Homeowner Must Receive New Hearing Because County Assessment Appeals Board Failed To Apply Statutory Presumption In Favor Of The Homeowner

In Farr v. County of Nevada, (— Cal.Rptr.3d —-, Cal.App. 3 Dist., August 17, 2010), a court of appeal considered whether a county assessment appeals board erred when it failed to apply a statutory presumption affecting the burden of proof in favor of a homeowner at hearings on property assessment. The court of appeal held, given the specific facts involved, that the homeowner is entitled to a new hearing because the homeowner “was entitled to the presumption of correctness as against the [county assessor] until and unless the assessor produced contrary evidence.”


John M. Farr (“Farr”) disagreed with the assessment value placed on his newly-constructed home by the Nevada County Assessment Appeals Board (“Board”). Farr’s home is an owner-occupied single-family home. Farr initially filed for an informal review, but Farr and a senior appraiser could not resolve disputes regarding market analysis. At an initial hearing, the Board made Farr give his presentation first because the home at issue was not Farr’s principal place of residence. Farr submitted evidence, including an appraisal of $994,000 from a licensed appraiser, which Farr contended overvalued his home. The Assessor recommended an assessment of $1,212,000 for the home. Farr requested the Board reopen the matter and he gave the Board additional material regarding comparable sales and the quality of construction in his home.

At a Board meeting, the Board acknowledged Farr’s request to reopen. Counsel for the county and the Board noted that the Board was incorrect in their conclusion that Farr had the burden of proof. Counsel told the Board that because Farr’s home is an owner-occupied single-family home, the presumption is with Farr and the Assessor has the burden of proof. However, counsel later told the Board that the presumption “was not so much an advantage.” No formal ruling was made by the Board regarding the presumption. The hearing was reopened for the limited purpose of cross-examination. The Board found Farr’s additional evidence did not rebut the information provided by the Assessor. The Board valued Farr’s property at $1,298,659.

The Nevada County Board of Supervisors denied Farr’s appeal of the Board’s decision. Farr sought review of the Board’s decision in a superior court. The superior court upheld the Board’s decision.


The court of appeal held Farr was entitled to a new hearing because the Board did not apply the proper burden of proof. There are two types of rebuttable presumptions: (1) presumptions that affect the burden of producing evidence, and (2) presumptions that affect the burden of proof. When faced with a presumption that affects burden of producing evidence, a court must “assume the existence of the presumed fact unless and until evidence is introduced which would support a finding of its nonexistence, in which case the [court] shall determine the existence or nonexistence of the presumed fact from the evidence and without regard to the presumption.” On the other hand, a presumption that affects the burden of proof “places on the party against whom it operates the obligation to establish by evidence the requisite degree of belief concerning the nonexistence of the presumed fact in the mind of . . . the court.” Put another way, the person who has the burden of proof has an affirmative obligation to prove the presumed fact false by a preponderance of the evidence.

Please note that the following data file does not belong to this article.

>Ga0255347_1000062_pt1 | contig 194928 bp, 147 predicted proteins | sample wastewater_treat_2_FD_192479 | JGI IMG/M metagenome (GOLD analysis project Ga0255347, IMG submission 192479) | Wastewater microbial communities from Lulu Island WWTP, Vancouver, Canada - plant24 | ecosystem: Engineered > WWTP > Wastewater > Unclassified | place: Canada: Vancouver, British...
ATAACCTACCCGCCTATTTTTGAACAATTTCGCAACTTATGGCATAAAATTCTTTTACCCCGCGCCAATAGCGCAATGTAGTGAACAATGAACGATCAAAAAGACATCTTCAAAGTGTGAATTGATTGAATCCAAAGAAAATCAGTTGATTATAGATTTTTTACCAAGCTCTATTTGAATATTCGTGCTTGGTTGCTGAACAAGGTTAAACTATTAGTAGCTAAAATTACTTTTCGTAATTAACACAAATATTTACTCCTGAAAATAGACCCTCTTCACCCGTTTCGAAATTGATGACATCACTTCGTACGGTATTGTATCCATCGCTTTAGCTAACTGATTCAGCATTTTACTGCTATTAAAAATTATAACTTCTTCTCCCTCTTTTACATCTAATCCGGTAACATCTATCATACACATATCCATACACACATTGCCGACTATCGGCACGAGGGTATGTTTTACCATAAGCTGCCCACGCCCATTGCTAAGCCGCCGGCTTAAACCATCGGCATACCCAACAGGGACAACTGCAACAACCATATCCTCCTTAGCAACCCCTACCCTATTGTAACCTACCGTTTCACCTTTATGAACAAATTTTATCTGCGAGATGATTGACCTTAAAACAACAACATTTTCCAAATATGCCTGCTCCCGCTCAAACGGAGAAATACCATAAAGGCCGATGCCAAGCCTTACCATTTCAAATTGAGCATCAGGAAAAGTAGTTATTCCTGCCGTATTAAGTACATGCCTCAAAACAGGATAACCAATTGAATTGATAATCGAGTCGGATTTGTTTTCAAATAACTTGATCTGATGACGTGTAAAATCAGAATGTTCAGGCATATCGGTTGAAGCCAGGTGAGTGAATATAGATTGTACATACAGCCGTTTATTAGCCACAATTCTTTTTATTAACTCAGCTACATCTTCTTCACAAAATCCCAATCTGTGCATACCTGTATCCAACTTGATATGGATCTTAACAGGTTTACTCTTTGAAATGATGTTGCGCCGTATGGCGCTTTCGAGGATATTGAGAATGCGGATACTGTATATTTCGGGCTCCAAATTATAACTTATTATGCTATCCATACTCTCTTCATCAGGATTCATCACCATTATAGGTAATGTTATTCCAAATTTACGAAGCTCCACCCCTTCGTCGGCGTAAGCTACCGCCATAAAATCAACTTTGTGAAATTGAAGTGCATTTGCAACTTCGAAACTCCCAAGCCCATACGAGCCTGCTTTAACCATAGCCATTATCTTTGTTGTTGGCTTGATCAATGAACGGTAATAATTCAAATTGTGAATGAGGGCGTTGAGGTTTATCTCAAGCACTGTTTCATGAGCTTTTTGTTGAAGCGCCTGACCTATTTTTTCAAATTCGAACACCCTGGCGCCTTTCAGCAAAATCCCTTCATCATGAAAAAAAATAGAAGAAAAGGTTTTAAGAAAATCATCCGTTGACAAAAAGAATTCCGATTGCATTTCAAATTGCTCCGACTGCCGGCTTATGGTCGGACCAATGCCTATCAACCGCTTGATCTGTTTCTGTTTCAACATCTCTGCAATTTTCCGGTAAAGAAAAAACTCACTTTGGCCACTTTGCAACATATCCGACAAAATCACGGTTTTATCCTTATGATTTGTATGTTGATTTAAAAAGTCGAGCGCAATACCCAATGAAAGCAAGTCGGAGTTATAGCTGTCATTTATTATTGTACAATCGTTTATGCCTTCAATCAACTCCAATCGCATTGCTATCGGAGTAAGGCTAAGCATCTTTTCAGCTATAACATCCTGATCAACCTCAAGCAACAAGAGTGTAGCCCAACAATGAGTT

Generally, an assessor is “entitled to the presumption affecting the burden of proof provided in Evidence Code section 664 that he or she has properly performed his or her duty to assess all properties fairly and on an equal basis.” Therefore, the property owner usually has the burden of proving a property was improperly assessed and must present his or her evidence first.

Revenue and Tax Code section 167 (a), however, provides that a different allocation of the burden of proof should be applied in a hearing that involves a single-family home that is owner occupied. Section 167 (a) provides, in relevant part, the following: “Notwithstanding any other provision of law to the contrary, . . . there shall be a rebuttable presumption affecting the burden of proof in favor of the taxpayer or assessee who has supplied all information as required by law to the assessor in any administrative hearing involving the imposition of a tax on an owner-occupied single-family dwelling, the assessment of an owner-occupied single-family dwelling pursuant to this division, or the appeal of an escape assessment.” In other words, the valuation provided by the owner “is presumed correct and the burden is on the assessor to overcome the presumption.”

The State Board of Equalization regulations provide that section 167 (a) constitutes “a statutory exception to the normal burden of proof” placed on a taxpayer. The regulations also provide that an assessment appeals board cannot require an applicant to present his or her evidence first at a hearing if the hearing involves an assessment of a single-family dwelling that is owner occupied.

The court of appeals held Farr’s hearing before the Board did not conform to section 167 (a) because the Board required Farr to present his evidence first and then proceeded throughout the hearings “on the assumption that the Assessor’s valuation of the property was entitled to greater weight and that Farr’s valuation should be treated with suspicion.” The court found that “Farr was entitled to the presumption of correctness as against the Assessor until and unless the Assessor produced contrary persuasive evidence.” The court further found the appropriate remedy for the Board’s error is remand of the matter for a new hearing.


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